426206 Is the Tolman Length for Water Droplets Entropic or Enthalpic?

Thursday, November 12, 2015: 10:20 AM
255C (Salt Palace Convention Center)
Mark Joswiak, University of California-Santa Barbara, Santa Barbara, CA, Michael F. Doherty, Department of Chemical Engineering, University of California, Santa Barbara, Santa Barbara, CA and Baron Peters, Chemical Engineering, University of California Santa Barbara, Santa Barbara, CA

The structure of molecules at the interface of highly curved, nanometer-sized water droplets differs significantly from that of a planar interface [1]. As a result, the surface free energy, γ, is size-dependent as suggested Tolman, who derived an expression wherein γ is sensitive to the Tolman length, δ, a system-specific parameter [2]. The Tolman length is a critical parameter in nucleation theories as small δ values (i.e. <1 Å) can alter the predicted nucleation rate by many orders of magnitude compared to assuming δ=0 [3]. Numerous studies on water have confirmed a size-dependent γ [3-5], but there is no consensus on the Tolman length. Moreover, it is unknown whether the changes in surface free energy are entropic or enthalpic in origin.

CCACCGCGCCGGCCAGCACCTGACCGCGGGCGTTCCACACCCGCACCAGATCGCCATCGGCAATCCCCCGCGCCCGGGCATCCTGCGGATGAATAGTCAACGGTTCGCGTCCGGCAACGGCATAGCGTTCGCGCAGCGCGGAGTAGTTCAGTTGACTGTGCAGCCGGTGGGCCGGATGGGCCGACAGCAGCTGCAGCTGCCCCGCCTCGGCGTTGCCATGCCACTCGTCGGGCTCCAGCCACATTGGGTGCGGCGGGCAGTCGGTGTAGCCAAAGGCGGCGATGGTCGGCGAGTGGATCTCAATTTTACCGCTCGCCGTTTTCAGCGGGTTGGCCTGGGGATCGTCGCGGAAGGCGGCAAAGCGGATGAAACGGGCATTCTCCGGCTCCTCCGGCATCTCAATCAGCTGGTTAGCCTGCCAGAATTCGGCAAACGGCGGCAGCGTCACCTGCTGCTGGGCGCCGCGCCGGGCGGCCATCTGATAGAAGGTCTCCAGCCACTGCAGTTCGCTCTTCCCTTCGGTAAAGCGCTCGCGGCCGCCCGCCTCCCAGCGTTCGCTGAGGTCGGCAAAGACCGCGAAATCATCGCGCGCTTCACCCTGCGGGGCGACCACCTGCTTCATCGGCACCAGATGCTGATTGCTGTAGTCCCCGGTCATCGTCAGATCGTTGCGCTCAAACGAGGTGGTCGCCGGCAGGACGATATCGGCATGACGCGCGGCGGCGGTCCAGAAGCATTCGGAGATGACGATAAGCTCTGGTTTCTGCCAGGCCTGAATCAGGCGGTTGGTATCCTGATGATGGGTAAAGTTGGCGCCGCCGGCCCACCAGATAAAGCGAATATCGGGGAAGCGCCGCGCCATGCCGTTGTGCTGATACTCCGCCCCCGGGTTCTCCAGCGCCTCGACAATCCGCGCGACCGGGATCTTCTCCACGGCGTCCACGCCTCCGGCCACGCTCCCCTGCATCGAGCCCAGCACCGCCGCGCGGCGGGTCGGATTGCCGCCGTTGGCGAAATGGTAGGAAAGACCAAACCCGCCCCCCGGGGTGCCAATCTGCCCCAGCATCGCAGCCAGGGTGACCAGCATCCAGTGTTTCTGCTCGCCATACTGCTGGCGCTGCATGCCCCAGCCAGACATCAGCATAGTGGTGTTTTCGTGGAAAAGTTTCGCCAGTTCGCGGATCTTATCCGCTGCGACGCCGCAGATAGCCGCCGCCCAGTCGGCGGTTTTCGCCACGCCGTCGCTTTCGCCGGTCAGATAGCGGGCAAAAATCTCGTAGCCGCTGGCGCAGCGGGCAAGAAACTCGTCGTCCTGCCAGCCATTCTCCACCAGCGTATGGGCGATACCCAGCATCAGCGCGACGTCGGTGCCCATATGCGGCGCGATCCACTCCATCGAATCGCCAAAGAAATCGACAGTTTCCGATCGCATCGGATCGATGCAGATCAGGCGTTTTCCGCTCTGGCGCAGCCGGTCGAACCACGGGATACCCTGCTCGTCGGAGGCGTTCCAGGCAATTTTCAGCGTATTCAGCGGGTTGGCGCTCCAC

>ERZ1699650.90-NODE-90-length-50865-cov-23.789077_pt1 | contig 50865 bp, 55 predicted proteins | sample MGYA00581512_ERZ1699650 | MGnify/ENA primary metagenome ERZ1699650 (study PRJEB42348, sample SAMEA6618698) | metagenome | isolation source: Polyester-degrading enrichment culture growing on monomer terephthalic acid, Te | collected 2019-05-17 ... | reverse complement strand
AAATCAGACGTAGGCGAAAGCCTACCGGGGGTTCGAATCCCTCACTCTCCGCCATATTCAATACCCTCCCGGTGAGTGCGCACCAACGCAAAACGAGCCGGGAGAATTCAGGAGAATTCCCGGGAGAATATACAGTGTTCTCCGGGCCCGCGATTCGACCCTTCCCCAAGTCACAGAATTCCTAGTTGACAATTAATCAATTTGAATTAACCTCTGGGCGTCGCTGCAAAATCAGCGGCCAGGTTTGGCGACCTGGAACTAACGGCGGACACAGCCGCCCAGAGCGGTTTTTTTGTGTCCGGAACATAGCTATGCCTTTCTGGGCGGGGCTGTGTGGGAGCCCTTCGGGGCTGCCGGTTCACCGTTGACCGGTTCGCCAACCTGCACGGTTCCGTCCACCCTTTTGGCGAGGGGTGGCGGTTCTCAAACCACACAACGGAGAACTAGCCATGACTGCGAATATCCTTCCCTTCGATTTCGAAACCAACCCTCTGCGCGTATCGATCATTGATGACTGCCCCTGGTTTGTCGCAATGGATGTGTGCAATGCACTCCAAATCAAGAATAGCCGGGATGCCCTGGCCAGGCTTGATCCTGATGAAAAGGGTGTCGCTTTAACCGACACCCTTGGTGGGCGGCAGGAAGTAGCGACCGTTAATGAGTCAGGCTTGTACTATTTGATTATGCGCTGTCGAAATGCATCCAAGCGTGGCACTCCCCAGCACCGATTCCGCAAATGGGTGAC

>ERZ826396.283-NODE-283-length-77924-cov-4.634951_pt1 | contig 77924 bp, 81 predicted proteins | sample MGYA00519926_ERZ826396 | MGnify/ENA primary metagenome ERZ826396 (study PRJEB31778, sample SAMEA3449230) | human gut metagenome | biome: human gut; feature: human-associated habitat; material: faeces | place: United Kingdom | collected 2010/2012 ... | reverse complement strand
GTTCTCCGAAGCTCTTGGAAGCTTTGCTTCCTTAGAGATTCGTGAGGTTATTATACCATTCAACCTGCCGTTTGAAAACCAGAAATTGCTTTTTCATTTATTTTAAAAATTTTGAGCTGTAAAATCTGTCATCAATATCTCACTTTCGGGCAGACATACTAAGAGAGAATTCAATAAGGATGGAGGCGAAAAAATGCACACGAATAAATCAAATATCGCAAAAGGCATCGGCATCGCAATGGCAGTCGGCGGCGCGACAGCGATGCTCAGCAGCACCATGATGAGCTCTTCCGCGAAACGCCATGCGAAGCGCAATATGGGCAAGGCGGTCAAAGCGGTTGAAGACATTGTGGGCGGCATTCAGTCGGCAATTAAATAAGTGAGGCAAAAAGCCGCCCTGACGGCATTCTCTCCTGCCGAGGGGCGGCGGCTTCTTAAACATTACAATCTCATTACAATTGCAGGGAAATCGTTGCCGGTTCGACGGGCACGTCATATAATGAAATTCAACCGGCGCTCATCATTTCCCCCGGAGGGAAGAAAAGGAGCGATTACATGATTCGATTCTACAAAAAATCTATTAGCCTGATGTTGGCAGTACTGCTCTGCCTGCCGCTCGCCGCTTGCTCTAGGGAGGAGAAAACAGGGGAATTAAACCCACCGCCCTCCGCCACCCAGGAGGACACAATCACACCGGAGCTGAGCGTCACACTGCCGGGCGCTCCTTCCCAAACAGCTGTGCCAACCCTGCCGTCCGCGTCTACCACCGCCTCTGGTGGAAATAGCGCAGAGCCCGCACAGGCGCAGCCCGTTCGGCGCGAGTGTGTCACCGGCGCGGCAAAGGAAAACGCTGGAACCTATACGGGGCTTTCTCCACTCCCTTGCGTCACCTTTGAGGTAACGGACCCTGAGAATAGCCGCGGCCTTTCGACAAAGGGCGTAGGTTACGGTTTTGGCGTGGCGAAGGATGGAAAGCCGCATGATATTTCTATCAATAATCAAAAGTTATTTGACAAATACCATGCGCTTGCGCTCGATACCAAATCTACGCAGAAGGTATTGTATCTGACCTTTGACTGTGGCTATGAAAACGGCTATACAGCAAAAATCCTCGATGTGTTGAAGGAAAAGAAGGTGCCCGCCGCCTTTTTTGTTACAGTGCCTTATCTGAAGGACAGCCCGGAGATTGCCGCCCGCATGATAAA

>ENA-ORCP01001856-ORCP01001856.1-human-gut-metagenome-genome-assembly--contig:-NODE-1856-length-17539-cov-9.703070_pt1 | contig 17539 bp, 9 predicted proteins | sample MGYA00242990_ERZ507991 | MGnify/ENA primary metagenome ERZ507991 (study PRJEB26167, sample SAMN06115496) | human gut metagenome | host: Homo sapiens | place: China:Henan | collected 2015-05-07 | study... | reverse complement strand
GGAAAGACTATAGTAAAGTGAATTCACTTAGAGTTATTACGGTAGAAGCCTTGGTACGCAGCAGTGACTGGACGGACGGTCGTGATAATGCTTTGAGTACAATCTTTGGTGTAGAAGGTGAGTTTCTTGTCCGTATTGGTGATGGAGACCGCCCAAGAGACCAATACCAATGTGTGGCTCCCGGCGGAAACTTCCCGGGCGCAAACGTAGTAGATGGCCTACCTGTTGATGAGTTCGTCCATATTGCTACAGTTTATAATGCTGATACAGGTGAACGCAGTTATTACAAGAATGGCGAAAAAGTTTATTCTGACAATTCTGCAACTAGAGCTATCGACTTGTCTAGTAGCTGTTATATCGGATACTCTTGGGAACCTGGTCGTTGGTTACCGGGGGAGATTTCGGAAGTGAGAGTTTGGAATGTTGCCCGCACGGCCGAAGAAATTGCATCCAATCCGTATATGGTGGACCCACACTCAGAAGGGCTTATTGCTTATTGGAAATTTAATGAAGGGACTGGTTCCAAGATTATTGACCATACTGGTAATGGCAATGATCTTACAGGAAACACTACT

In this work, we determine the size dependent surface free energy of mW water by employing the mitosis method [6] for droplets ranging in size from 0.7 to 1.6 nm (48 to 560 molecules, respectively). Within a δ-CNT framework [3], we find that δ=-0.57 ± 0.07 Å at 300 K, in agreement with a previous study on TIP4P/2005 water [3] and an experimental study [7]. A negative Tolman length indicates that γ increases as droplets become smaller, which in turn hinders nucleation. By separating the Tolman length into entropic and enthalpic contributions, we find that entropy dominates the change in surface free energy. We propose that this is due to structural correlations. Moreover, our findings indicate that the number of “broken bonds” per area is nearly insensitive to the droplet size. We anticipate that our deconvolution of the entropic and enthalpic contributions to a size-dependent γ may also be applicable to the hydrophobic drying transition.

[1]  A. Malijevksý, G. Jackson, J. Phys.-Condens. Mat., 2012, 24, 464121.

[2]  R.C. Tolman, J. Chem. Phys. 1949, 17, 333-337.

[3]  M.N. Joswiak, N. Duff, M.F. Doherty, B. Peters, J. Phys. Chem. Lett. 2013, 4, 4267-4272.

[4]  G.V. Lau, I.J. Ford, P.A. Hunt, E.A. Müller, G. Jackson, J. Chem. Phys. 2015, 142, 114701.

[5]  V. Holten, D.G. Labetski, M.E.H. van Dongen, J. Chem. Phys. 2005, 123, 104505.

[6]  N. Duff, B. Peters, Mol. Simulat. 2010, 36, 498-504.

[7]  M.E.M. Azouzi, C. Ramboz, J.F. Lenain, F. Caupin, Nat. Phys. 2013, 9, 38-41.

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